ISESCO, an arm of the 56-nation Organization of the Islamic Conference (OIC), called on the U.N. “to issue an international law criminalizing all forms of offense against religions under any circumstances.”
Of course they say ‘religions’ but we know they only mean Islam.
CNS NEWS Following the uproar over the threatened burning of the Quran by a small Florida church, a leading international Islamic body said Thursday that the United Nations should outlaw “all forms of offense against religions.”
“The Florida Dove World Outreach Center Church’s plan to burn copies of the Holy Quran on September 11 … requires immediate action to outlaw all acts of defamation of religions and religious sanctities,” the Morocco-based Islamic Educational, Scientific and Cultural Organization (ISESCO) said in a communique.
“It is a blot on humanity that such discriminatory attack against Islam and Islamic holy sites is continuing in the absence of deterrent legal measures, local and international.”
ISESCO’s call was an expected opening salvo in a fresh push by the OIC to use both the Quran-burning threat and the Manhattan mosque dispute to move forward its decade-old campaign to get the U.N. to outlaw what it calls “religious defamation” worldwide.
The OIC argues that legal deterrents are necessary in the light of instances of “Islamophobia” which it says have increased significantly since 9/11. OIC publications use the label “Islamophobia” to cover a range of incidents and trends, from anti-Muslim graffiti to criticism of human rights abuses in Islamic states to counter-terrorism profiling.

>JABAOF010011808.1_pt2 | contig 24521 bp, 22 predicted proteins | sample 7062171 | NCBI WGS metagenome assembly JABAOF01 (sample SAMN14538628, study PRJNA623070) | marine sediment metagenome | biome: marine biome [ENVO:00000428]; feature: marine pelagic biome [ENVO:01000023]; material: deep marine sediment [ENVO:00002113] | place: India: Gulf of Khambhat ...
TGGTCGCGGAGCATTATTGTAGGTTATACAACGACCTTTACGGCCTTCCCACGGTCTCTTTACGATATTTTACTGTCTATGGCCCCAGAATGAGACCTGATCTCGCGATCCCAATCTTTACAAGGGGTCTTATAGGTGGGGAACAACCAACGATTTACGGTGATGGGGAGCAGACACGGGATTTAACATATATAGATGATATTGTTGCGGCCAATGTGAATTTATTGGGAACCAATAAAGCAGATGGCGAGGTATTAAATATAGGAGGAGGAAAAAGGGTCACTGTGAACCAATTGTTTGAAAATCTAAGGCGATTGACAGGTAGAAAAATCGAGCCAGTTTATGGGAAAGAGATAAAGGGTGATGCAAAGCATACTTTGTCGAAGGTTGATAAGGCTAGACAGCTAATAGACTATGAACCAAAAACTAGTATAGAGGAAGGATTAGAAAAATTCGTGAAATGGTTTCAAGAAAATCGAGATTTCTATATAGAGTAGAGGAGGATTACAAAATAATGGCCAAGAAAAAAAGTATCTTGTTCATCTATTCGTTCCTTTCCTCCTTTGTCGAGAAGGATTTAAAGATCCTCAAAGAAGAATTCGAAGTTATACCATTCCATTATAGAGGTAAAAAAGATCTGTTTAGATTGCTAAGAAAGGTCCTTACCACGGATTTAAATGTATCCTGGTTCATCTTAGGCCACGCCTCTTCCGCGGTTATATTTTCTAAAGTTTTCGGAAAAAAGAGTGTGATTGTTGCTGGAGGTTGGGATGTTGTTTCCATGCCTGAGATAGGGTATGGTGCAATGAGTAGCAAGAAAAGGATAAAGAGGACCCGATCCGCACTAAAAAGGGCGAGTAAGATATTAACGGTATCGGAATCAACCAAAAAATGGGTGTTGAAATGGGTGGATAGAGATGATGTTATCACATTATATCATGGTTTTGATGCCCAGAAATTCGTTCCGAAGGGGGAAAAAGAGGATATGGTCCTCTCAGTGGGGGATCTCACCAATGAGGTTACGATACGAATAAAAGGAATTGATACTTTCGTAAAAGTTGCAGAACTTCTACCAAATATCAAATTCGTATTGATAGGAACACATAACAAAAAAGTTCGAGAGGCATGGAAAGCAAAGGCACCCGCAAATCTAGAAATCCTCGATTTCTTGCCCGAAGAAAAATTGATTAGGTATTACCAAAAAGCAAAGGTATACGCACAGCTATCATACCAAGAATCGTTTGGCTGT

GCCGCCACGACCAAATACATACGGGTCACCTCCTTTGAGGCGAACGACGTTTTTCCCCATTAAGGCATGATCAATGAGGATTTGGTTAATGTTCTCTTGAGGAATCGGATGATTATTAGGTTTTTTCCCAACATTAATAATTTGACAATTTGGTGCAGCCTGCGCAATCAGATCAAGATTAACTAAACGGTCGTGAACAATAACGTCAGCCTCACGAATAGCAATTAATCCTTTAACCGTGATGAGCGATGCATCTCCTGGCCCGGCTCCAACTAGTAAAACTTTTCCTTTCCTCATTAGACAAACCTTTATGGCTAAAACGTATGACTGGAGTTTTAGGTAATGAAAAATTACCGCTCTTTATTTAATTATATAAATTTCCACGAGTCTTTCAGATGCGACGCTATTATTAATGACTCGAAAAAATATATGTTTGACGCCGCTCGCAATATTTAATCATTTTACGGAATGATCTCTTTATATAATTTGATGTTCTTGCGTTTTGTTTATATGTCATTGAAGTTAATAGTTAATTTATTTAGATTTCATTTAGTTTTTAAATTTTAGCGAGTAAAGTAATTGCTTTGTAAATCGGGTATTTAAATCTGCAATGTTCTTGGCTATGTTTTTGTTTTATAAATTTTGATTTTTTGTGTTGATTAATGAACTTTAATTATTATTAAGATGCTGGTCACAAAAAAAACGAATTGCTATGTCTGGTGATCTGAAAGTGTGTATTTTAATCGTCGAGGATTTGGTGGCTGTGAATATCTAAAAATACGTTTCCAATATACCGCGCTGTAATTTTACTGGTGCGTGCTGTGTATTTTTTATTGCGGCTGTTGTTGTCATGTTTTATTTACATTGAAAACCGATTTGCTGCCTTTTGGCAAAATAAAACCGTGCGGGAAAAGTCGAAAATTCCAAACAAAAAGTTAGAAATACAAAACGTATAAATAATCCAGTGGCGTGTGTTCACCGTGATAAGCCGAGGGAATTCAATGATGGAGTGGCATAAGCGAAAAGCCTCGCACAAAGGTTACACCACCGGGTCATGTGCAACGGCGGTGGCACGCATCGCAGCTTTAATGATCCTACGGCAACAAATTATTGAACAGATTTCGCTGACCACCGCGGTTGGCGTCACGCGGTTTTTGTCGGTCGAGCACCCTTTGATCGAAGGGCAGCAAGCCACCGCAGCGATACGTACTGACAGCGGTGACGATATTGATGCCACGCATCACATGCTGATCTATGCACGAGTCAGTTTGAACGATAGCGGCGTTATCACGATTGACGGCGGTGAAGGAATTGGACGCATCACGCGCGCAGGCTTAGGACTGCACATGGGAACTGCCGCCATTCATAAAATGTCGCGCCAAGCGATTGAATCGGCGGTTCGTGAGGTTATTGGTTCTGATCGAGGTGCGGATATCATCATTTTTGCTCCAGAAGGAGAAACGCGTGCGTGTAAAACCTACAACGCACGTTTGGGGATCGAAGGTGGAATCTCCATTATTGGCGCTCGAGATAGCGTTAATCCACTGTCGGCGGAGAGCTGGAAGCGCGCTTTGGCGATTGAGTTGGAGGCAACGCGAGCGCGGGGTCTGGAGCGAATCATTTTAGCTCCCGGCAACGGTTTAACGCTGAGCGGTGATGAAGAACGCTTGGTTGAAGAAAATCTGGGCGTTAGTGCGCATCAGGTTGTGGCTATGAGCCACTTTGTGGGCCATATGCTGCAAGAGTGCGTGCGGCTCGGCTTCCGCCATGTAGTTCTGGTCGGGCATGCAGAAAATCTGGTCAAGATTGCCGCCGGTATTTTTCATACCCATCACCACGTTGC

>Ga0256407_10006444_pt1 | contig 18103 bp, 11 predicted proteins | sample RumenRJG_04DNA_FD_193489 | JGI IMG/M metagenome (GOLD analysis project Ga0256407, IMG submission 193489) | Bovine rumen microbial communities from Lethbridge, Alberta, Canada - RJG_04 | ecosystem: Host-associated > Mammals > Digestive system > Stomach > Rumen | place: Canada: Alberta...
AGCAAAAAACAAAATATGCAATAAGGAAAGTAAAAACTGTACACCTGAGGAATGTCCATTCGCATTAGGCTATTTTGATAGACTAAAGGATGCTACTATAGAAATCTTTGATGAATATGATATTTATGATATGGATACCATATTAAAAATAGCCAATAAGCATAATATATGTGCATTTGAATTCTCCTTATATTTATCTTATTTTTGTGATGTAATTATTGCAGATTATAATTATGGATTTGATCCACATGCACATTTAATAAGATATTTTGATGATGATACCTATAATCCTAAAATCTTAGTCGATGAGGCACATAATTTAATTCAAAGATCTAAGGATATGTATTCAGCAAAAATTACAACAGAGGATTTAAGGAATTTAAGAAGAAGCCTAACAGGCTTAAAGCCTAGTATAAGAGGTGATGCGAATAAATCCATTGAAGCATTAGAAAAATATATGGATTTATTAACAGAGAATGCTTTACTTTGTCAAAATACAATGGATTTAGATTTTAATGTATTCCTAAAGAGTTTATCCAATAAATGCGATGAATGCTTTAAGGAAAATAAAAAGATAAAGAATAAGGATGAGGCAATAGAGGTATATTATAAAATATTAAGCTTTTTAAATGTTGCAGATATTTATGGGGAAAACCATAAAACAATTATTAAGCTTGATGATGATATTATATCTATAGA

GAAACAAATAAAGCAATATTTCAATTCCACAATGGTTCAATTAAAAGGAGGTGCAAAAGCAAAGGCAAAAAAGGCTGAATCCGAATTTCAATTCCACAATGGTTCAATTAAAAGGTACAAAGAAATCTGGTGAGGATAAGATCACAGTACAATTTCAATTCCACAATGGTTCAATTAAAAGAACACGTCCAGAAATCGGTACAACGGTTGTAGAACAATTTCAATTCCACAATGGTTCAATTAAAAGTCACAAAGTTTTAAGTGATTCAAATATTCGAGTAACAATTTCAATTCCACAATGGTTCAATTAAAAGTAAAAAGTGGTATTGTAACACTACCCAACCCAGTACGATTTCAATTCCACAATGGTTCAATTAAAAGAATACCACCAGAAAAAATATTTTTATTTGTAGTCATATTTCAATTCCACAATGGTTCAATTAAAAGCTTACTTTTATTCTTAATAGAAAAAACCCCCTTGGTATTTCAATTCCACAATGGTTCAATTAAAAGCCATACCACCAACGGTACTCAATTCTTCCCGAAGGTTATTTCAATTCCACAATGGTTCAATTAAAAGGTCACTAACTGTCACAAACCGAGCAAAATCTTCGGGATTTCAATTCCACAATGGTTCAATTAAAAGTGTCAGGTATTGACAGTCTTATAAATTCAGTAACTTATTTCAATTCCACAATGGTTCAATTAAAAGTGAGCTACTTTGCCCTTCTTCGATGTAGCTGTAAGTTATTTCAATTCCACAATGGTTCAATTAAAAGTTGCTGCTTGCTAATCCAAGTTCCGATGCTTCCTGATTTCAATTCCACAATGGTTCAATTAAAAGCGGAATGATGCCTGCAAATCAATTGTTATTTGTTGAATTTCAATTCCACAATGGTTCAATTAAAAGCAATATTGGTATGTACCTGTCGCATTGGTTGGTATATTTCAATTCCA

Although it has succeeded in getting the U.N. General Assembly and Human Rights Council to pass annual “religious defamation” resolutions the OIC’s drive has been losing ground – in terms of the size of the vote – amid growing public awareness and opposition by religious freedom, freedom of expression and other advocacy groups.
Critics say outlawing “religious defamation” would silence legitimate criticism of Islamic teachings and authorities, make life even more difficult for non-Muslim minorities, and amount to enforcing blasphemy-type laws similar to those in place in some of the OIC’s most activist member states, such as Pakistan and Saudi Arabia.
The declining support for its resolution campaign has prompted the OIC to pursue a parallel strategy – to have an existing global anti-racism measure, the International Convention on the Elimination of All Forms of Racial Discrimination (ICERD), amended to incorporate religion.
An editorial published by the Saudi daily Arab News Thursday expressed surprise that the U.S. authorities had no legal means of stopping the Quran-burning event because those behind it claimed to be “exercising their right to freedom of expression.”